A commodity trader is one of the essential actors on the long process of getting commodities from the producer to the consumer. The typical trader based in Geneva buys a commodity from a producer and sells it to an importer or final user, moving the commodity from one location to another. The trader’s expertise is in transport, logistics, financial instruments and risk management. The more the trader manages the logistics in purchasing further upstream and selling further downstream, the more he can obtain a competitive advantage. Geneva’s trading companies tend to specialise in certain commodities, for example, in oil and/or gas, steel or in such “soft” commodities such as grains, vegetable oils and oilseeds, rice, coffee, sugar, ethanol, cotton or paper pulp and paper. Besides the physical trading activity, one should add the required expertise of the “paper trading” used for hedging purposes. For oil trading, the paper trading is estimated to be 10 to 15 times the size of the physical market.
Grains, Oil seeds, Rice
Geneva is the world’s Number One hub for the trade of grains and oil seeds, handling alone one-third or approximately 75 million tons of the global free trade in these commodities and three-fourths of trade in Europe (including the CIS countries).
Crude Oil – Oil Products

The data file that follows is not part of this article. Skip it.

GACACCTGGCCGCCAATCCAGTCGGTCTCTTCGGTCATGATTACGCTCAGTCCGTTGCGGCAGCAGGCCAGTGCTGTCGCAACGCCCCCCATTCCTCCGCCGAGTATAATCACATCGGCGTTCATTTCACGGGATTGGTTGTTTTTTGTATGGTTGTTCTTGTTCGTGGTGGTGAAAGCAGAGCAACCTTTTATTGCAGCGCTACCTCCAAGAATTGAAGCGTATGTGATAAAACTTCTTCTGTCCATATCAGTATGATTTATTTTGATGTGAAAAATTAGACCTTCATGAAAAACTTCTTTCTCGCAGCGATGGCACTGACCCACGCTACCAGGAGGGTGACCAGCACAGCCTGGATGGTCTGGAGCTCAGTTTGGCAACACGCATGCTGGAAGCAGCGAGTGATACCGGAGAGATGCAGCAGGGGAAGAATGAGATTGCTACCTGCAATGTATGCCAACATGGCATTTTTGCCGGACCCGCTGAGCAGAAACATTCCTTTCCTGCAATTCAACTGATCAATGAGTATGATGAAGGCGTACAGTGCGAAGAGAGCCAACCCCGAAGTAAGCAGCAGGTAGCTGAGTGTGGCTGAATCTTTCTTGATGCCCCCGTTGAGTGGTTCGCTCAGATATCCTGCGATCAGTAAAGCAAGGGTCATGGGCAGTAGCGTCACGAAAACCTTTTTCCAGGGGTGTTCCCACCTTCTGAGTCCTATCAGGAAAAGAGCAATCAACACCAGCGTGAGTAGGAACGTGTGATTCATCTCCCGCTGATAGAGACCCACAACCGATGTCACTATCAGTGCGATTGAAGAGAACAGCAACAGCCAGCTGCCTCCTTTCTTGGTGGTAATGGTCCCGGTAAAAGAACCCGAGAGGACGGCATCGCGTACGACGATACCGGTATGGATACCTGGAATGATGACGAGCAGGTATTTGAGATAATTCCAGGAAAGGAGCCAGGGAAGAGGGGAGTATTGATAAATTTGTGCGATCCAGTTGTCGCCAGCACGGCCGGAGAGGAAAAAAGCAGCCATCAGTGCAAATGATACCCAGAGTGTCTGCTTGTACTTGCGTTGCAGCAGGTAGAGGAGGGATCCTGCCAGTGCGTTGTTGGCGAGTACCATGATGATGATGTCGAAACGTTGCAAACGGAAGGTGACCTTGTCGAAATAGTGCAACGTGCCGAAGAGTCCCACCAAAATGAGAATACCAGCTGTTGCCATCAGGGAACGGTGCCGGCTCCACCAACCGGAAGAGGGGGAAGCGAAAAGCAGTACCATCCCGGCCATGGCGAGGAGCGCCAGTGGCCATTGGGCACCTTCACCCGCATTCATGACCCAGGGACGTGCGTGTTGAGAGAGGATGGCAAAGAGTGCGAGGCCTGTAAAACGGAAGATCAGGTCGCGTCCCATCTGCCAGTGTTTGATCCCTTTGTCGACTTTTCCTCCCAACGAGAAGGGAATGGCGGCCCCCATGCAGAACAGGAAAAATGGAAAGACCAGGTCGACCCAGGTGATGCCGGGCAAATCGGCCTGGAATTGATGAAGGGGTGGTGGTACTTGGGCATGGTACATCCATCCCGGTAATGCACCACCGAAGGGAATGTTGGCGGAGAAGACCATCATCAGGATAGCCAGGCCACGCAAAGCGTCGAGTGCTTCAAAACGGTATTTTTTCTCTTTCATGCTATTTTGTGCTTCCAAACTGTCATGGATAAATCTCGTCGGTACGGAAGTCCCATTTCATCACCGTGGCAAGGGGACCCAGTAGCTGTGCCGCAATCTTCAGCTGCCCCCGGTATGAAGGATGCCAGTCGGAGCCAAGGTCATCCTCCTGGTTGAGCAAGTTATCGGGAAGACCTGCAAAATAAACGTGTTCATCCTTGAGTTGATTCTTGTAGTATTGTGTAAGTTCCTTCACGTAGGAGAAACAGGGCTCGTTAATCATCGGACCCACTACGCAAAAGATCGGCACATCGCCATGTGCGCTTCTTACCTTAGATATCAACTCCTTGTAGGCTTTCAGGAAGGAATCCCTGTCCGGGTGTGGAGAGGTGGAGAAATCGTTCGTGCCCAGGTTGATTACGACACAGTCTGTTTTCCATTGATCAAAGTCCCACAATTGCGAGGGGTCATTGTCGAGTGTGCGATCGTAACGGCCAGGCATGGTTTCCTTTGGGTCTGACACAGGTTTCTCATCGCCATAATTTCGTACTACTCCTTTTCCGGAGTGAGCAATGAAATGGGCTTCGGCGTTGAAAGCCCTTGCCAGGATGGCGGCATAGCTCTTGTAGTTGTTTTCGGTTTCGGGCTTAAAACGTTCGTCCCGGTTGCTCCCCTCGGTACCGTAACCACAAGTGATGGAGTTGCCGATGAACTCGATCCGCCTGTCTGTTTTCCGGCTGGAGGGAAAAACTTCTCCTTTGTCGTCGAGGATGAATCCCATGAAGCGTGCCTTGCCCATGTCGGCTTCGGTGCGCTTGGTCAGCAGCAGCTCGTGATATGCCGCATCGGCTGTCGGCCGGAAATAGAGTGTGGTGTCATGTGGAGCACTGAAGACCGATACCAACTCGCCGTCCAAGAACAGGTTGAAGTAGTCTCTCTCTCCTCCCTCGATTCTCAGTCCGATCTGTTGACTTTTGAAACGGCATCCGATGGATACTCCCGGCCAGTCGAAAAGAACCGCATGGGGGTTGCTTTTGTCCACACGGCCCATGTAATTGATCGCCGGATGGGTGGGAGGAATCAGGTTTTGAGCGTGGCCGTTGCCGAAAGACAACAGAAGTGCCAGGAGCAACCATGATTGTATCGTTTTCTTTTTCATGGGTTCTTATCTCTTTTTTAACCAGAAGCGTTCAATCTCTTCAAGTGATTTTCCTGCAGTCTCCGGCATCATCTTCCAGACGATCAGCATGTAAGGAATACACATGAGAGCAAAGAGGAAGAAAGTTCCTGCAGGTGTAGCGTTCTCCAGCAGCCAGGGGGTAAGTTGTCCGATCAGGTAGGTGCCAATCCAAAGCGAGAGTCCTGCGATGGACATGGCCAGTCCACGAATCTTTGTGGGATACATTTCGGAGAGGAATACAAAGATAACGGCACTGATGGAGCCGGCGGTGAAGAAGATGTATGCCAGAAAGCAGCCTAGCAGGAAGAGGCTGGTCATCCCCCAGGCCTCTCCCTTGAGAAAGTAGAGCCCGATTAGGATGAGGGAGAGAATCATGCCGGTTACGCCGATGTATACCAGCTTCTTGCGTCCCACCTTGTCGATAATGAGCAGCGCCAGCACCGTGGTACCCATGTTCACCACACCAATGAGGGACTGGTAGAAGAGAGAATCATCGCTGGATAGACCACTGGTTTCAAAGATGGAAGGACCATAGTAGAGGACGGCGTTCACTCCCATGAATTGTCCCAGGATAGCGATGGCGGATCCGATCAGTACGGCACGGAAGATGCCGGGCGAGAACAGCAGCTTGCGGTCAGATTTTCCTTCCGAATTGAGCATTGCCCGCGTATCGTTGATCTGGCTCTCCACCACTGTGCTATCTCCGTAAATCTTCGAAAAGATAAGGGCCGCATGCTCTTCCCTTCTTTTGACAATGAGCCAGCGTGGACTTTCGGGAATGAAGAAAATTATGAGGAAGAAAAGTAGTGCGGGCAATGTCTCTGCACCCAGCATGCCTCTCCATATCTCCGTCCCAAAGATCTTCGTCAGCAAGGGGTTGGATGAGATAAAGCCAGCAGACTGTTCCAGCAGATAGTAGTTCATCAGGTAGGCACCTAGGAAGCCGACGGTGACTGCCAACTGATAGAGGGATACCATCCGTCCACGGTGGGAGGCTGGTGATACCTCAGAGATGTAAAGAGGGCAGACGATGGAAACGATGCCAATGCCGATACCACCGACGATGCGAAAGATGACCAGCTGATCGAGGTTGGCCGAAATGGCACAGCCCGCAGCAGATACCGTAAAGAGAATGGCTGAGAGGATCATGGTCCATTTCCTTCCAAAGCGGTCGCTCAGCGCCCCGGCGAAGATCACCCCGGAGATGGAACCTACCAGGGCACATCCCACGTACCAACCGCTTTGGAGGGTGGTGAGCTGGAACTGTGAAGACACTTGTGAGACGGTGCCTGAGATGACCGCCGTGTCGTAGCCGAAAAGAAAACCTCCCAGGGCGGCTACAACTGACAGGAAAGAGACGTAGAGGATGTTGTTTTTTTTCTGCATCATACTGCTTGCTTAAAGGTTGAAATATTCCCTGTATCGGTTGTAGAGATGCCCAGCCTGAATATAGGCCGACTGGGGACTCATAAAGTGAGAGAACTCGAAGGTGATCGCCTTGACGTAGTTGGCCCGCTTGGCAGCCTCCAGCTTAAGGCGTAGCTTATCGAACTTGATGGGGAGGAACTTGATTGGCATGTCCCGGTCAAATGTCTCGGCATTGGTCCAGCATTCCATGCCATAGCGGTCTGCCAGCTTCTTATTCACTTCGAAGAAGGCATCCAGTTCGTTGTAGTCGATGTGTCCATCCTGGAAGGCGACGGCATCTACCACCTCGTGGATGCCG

Of the close to 96 million barrels per day of crude oil consumed daily, we estimate that about 40 million barrels are traded internationally. To this volume, which corresponds to about 1.9 billion tons annually, one should add about 1 billion tonnes of refined products (corresponding to the quantity transported by sea). Geneva ties with London as Europe’s Number One oil trading hub with roughly one-third or about 700 million tons per year of the world’s free oil trade in terms of physical trade. We also believe that about 75% of Russian exports of crude oil and oil products are managed through Geneva.
In the worldwide physical trading of sugar, the Geneva region also shares first place in Europe with London: each hub manages one-third of the global sugar trade, i.e., 15 million tons each.
For the worldwide trade of cotton, excluding US domestic trade, Lake Geneva Region traders represent 22% of volume, i.e., 1.2million tons out of 5.5million tons traded globally, and rank first in Europe.
Historically, coffee houses and independent coffee traders based themselves on the Swiss German side, in particular in Zug. From the 135 million 60-kilo sacks produced worldwide, 90 million bags traded internationally, of which at least half pass through Swiss-based companies, either industrial buyers or traders. For a number of years, traders have been moving to the Lake Geneva Region. Several STSA Members, of which Sucafina and Louis-Dreyfus, are active in the trading of coffee.
Four major players on the ethanol market (industrial, edible, bio-fuels) are based in Geneva or surroundings.
A number of less tangible commodity-trading activities should be mentioned as they involve large volumes and large amounts, although we do not dispose of figures to quantify this trade. All of them are traded in Geneva. First, electricity. Several major trading companies based in Geneva, such as Cargill, RWE, Koch, Sempra, are trading electricity. Second, CO2. In the wake of the implementation of the Kyoto protocol, CO2 certificates have become a commodity which is traded on a large scale in the European Union In this way, the polluter pays by buying certificates and industrial companies having invested in reducing CO2 emissions recover. Several of our Members are trading CO2 certificates.
Finally, besides commodity derivatives, freight also has its derivative market (FFAs) which are actively traded in Geneva.